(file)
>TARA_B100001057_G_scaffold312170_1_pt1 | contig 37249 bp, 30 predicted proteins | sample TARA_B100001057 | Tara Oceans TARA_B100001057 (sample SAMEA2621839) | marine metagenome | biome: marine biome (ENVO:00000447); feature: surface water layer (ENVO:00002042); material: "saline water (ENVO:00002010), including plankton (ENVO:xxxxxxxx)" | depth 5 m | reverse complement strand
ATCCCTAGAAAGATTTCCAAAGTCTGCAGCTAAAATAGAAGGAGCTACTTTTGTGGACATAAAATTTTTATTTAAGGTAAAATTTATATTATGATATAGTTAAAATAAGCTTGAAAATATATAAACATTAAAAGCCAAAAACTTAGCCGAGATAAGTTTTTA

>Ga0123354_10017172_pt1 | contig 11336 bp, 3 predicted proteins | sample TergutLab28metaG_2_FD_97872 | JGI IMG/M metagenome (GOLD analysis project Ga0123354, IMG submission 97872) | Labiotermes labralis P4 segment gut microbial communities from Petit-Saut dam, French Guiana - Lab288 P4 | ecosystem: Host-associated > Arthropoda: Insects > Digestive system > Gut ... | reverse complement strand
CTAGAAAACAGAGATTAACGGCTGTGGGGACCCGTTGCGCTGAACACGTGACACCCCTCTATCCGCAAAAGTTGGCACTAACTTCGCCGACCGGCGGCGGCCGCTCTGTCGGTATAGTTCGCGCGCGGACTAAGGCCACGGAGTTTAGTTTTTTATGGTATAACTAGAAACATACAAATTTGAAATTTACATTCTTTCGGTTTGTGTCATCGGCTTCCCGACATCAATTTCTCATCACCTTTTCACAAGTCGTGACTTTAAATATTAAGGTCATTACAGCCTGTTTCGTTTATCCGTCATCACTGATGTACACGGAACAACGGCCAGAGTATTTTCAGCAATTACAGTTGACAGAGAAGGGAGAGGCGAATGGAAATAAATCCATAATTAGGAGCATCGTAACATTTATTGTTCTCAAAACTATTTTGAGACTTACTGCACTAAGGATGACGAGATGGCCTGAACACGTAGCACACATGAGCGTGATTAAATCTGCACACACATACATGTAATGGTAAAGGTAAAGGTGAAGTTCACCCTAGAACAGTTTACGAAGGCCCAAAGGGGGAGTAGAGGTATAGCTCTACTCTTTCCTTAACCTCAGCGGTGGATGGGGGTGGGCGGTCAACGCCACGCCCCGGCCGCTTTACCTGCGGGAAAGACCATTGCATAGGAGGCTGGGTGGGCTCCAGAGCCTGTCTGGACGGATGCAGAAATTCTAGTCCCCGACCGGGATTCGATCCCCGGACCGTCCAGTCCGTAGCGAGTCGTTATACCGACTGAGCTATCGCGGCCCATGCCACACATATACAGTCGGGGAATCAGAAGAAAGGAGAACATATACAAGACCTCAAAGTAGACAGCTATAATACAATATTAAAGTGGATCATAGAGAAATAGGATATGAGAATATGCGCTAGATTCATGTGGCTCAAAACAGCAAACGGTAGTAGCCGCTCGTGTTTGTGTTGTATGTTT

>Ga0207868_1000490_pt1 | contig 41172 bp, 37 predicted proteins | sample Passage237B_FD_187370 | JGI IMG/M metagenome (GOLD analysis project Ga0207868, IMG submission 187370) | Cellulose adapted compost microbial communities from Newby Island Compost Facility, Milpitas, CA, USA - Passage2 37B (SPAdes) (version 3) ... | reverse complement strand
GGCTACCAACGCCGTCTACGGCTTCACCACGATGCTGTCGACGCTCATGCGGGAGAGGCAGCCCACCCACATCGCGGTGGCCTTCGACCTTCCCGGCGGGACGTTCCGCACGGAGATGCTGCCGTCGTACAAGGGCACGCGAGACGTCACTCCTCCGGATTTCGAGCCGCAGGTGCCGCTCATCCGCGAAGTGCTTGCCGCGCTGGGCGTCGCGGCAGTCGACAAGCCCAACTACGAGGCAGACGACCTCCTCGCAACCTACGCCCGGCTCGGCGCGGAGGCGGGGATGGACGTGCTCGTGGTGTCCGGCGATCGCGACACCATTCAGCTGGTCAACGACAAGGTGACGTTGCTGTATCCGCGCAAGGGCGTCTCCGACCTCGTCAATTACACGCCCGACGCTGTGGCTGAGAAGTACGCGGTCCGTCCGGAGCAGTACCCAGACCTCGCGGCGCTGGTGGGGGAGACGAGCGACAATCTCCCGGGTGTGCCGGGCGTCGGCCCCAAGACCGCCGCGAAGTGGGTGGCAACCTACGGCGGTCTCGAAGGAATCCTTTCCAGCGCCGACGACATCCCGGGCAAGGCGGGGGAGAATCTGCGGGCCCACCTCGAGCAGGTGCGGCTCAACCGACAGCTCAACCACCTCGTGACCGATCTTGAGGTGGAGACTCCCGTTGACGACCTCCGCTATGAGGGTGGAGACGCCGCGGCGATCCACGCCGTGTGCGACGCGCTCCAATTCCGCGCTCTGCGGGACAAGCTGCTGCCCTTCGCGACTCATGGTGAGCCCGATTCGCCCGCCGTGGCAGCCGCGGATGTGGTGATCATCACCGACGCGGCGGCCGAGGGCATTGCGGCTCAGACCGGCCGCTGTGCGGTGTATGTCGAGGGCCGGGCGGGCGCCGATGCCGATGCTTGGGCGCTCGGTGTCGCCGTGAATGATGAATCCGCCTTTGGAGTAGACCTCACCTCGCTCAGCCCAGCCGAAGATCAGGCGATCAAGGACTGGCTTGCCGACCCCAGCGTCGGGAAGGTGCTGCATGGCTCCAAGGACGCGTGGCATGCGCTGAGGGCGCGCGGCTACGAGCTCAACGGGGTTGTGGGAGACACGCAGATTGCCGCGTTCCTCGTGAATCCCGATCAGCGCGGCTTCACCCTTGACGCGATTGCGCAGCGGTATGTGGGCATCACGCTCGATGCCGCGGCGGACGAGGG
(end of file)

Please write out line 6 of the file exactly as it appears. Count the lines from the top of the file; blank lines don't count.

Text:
GGCTACCAACGCCGTCTACGGCTTCACCACGATGCTGTCGACGCTCATGCGGGAGAGGCAGCCCACCCACATCGCGGTGGCCTTCGACCTTCCCGGCGGGACGTTCCGCACGGAGATGCTGCCGTCGTACAAGGGCACGCGAGACGTCACTCCTCCGGATTTCGAGCCGCAGGTGCCGCTCATCCGCGAAGTGCTTGCCGCGCTGGGCGTCGCGGCAGTCGACAAGCCCAACTACGAGGCAGACGACCTCCTCGCAACCTACGCCCGGCTCGGCGCGGAGGCGGGGATGGACGTGCTCGTGGTGTCCGGCGATCGCGACACCATTCAGCTGGTCAACGACAAGGTGACGTTGCTGTATCCGCGCAAGGGCGTCTCCGACCTCGTCAATTACACGCCCGACGCTGTGGCTGAGAAGTACGCGGTCCGTCCGGAGCAGTACCCAGACCTCGCGGCGCTGGTGGGGGAGACGAGCGACAATCTCCCGGGTGTGCCGGGCGTCGGCCCCAAGACCGCCGCGAAGTGGGTGGCAACCTACGGCGGTCTCGAAGGAATCCTTTCCAGCGCCGACGACATCCCGGGCAAGGCGGGGGAGAATCTGCGGGCCCACCTCGAGCAGGTGCGGCTCAACCGACAGCTCAACCACCTCGTGACCGATCTTGAGGTGGAGACTCCCGTTGACGACCTCCGCTATGAGGGTGGAGACGCCGCGGCGATCCACGCCGTGTGCGACGCGCTCCAATTCCGCGCTCTGCGGGACAAGCTGCTGCCCTTCGCGACTCATGGTGAGCCCGATTCGCCCGCCGTGGCAGCCGCGGATGTGGTGATCATCACCGACGCGGCGGCCGAGGGCATTGCGGCTCAGACCGGCCGCTGTGCGGTGTATGTCGAGGGCCGGGCGGGCGCCGATGCCGATGCTTGGGCGCTCGGTGTCGCCGTGAATGATGAATCCGCCTTTGGAGTAGACCTCACCTCGCTCAGCCCAGCCGAAGATCAGGCGATCAAGGACTGGCTTGCCGACCCCAGCGTCGGGAAGGTGCTGCATGGCTCCAAGGACGCGTGGCATGCGCTGAGGGCGCGCGGCTACGAGCTCAACGGGGTTGTGGGAGACACGCAGATTGCCGCGTTCCTCGTGAATCCCGATCAGCGCGGCTTCACCCTTGACGCGATTGCGCAGCGGTATGTGGGCATCACGCTCGATGCCGCGGCGGACGAGGG